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Kerstin Cuhls

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Foresight is the long-term view into the future or different futures, defined as the more action-oriented ‘structured debate about complex futures.’ The academic pendant is Futures Research dealing with possible, probable and desirable future developments. Even if the future cannot be predicted, major developments emerge already today in their basics. The guardrails of the possible, probable and desirable can be determined in this sense by scientific methods and in social discourses. Foresight is thus a concept to prepare for futures and avoid urgent reactions, quick and un-reflected, reactive answers to problematic situations or sudden occurrences. Methods are available to work with the different time horizons (e.g., Delphi surveys), to work with different long-term scenarios in preparation or decision-making, or even to travel in time as thought experiments. But although time scales up to 30, 40 or even more years have to be considered when e.g., investing in new infrastructures, technologies or to change the behavior of people, decision-making is often still ad hoc and does not take the time to think about the consequences. It remains in reaction to urgency. In Foresight and Futures Research, a very linear time concept is still in the forefront, although the thought experiments make it possible to go back and forth in time thinking, prepare for different futures, or even shape ‘the’ preferable future with visioning processes (mainly in innovation research but also in transformative studies). This contribution demonstrates examples from empirical research mainly in ‘government Foresight’ but also ‘Strategic Foresight’ of companies, associations or others with the aim to avoid urgency situations. It tries to explain why both long- and short-term time considerations are so important and what long- and short-term means for the different stakeholders (relativity of time considerations).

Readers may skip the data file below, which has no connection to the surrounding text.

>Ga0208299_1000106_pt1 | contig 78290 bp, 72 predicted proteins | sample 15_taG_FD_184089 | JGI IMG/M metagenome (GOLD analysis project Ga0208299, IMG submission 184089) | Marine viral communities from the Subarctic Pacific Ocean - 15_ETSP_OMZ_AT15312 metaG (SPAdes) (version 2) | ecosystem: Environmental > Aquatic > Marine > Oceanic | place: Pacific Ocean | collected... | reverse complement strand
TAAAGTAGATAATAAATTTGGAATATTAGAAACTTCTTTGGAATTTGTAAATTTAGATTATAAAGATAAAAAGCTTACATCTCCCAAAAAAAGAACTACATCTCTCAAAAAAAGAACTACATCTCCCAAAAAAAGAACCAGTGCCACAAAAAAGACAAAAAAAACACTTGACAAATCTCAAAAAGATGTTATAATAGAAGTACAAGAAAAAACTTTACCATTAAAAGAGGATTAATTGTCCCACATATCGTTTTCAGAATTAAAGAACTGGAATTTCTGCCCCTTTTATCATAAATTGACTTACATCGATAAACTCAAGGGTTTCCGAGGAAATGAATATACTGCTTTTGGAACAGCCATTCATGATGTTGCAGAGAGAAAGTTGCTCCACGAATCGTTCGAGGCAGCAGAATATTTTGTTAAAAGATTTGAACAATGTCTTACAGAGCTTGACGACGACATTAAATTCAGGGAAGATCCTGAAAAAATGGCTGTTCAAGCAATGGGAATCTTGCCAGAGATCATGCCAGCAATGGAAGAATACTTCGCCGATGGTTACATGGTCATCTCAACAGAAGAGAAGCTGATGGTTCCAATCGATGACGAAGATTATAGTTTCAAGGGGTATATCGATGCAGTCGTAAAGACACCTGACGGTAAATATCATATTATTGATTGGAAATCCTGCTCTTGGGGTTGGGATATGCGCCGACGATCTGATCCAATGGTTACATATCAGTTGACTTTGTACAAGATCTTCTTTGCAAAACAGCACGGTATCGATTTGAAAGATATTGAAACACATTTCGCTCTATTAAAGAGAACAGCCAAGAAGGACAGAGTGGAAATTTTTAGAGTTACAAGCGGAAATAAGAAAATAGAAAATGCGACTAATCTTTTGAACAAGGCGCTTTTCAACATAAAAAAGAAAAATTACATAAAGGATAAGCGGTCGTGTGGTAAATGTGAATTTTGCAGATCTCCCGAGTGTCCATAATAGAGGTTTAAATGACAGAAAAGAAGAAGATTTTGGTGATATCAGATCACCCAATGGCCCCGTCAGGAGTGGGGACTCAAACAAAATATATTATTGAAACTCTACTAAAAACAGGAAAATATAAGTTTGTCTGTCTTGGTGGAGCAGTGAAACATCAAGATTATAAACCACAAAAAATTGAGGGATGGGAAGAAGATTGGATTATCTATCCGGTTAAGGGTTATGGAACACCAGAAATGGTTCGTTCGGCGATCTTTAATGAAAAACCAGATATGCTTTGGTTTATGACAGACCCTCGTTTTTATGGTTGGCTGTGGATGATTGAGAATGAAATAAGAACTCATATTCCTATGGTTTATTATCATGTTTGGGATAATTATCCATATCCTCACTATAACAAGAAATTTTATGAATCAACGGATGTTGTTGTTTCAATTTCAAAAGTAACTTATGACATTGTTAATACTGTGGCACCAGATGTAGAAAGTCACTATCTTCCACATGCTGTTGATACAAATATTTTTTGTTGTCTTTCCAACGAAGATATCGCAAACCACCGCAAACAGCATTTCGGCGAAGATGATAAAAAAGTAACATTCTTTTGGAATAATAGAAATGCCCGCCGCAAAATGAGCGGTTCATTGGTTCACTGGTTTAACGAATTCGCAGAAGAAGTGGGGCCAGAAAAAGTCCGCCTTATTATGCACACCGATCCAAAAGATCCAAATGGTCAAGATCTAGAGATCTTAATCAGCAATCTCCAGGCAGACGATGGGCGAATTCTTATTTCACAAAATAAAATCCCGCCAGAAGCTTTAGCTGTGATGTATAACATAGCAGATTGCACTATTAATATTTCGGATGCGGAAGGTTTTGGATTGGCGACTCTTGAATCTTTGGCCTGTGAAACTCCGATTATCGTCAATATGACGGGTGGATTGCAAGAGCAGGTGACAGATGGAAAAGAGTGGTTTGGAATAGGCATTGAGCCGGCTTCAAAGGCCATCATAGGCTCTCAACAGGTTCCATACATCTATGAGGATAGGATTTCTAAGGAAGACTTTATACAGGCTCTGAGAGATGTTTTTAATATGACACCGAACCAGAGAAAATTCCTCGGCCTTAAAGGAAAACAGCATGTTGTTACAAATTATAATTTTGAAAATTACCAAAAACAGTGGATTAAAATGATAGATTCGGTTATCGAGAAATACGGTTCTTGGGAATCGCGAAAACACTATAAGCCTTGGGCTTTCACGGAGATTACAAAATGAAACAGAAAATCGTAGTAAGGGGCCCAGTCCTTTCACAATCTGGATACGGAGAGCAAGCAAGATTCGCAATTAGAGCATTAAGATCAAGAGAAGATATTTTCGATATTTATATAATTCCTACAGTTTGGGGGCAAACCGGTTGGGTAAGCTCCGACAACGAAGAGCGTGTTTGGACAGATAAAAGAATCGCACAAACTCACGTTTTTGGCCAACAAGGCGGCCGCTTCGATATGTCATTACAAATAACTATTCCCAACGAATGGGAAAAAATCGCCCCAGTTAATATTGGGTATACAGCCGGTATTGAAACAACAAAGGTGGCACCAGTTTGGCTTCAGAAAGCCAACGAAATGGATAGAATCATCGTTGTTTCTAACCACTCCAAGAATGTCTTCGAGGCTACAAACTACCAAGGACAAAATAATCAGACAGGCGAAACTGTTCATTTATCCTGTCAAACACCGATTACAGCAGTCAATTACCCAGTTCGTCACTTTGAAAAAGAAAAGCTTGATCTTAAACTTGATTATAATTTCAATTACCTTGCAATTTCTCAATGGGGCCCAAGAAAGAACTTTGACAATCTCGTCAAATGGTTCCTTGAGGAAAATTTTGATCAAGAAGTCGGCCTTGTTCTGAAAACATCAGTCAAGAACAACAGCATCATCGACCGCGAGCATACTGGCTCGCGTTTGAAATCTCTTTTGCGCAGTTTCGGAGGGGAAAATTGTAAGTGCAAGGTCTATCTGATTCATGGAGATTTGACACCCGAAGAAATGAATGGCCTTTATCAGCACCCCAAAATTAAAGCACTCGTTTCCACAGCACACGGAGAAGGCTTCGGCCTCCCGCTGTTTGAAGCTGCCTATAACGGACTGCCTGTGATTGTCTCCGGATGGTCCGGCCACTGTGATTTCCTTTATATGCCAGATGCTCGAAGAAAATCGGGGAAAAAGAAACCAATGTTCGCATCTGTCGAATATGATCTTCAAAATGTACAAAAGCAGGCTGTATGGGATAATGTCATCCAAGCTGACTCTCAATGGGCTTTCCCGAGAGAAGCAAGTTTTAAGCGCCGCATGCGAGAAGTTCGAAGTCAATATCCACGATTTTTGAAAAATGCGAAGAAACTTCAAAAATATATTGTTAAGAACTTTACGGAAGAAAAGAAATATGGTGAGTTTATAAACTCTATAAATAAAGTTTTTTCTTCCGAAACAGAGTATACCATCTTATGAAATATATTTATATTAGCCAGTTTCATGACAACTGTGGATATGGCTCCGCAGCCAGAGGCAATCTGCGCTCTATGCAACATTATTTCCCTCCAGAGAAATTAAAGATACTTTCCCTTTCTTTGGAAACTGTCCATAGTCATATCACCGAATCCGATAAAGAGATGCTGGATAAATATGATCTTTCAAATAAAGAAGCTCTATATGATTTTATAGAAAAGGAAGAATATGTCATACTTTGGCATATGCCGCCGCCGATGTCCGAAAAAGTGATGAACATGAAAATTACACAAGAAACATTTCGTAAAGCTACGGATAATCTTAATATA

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Carlos Montemayor

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Volume-editor Carlos Montemayor and Robert Daniel

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Rose Harris-Birtill

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This essay explores the trope of reincarnation across the works of British author David Mitchell (b. 1969) as an alternative approach to linear temporality, whose spiralling cyclicality warns of the dangers of seeing past actions as separate from future consequences and whose focus on human interconnection demonstrates the importance of collective, intergenerational action in the face of ecological crises. Drawing on the Buddhist philosophy of samsara, or the cycle of life, death, and rebirth, this paper identifies links between the author’s interest in reincarnation and its secular manifestation in the treatment of time in his fictions. These works draw on reincarnation in their structures and characterization as part of an ethical approach to the Anthropocene, using the temporal model of “reincarnation time” as a narrative strategy to demonstrate that a greater understanding of generational interdependence is urgently needed in order to challenge the linear “end of history” narrative of global capitalism.